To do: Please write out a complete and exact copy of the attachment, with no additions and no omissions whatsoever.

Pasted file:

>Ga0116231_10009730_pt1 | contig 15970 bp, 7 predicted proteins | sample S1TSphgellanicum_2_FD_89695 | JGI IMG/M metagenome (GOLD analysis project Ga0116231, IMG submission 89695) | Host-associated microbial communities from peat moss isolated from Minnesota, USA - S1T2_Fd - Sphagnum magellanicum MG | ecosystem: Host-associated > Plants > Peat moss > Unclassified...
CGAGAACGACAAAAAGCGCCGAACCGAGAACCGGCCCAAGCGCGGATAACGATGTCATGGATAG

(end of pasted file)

>Ga0116231_10009730_pt1 | contig 15970 bp, 7 predicted proteins | sample S1TSphgellanicum_2_FD_89695 | JGI IMG/M metagenome (GOLD analysis project Ga0116231, IMG submission 89695) | Host-associated microbial communities from peat moss isolated from Minnesota, USA - S1T2_Fd - Sphagnum magellanicum MG | ecosystem: Host-associated > Plants > Peat moss > Unclassified...
CGAGAACGACAAAAAGCGCCGAACCGAGAACCGGCCCAAGCGCGGATAACGATGTCATGGATAG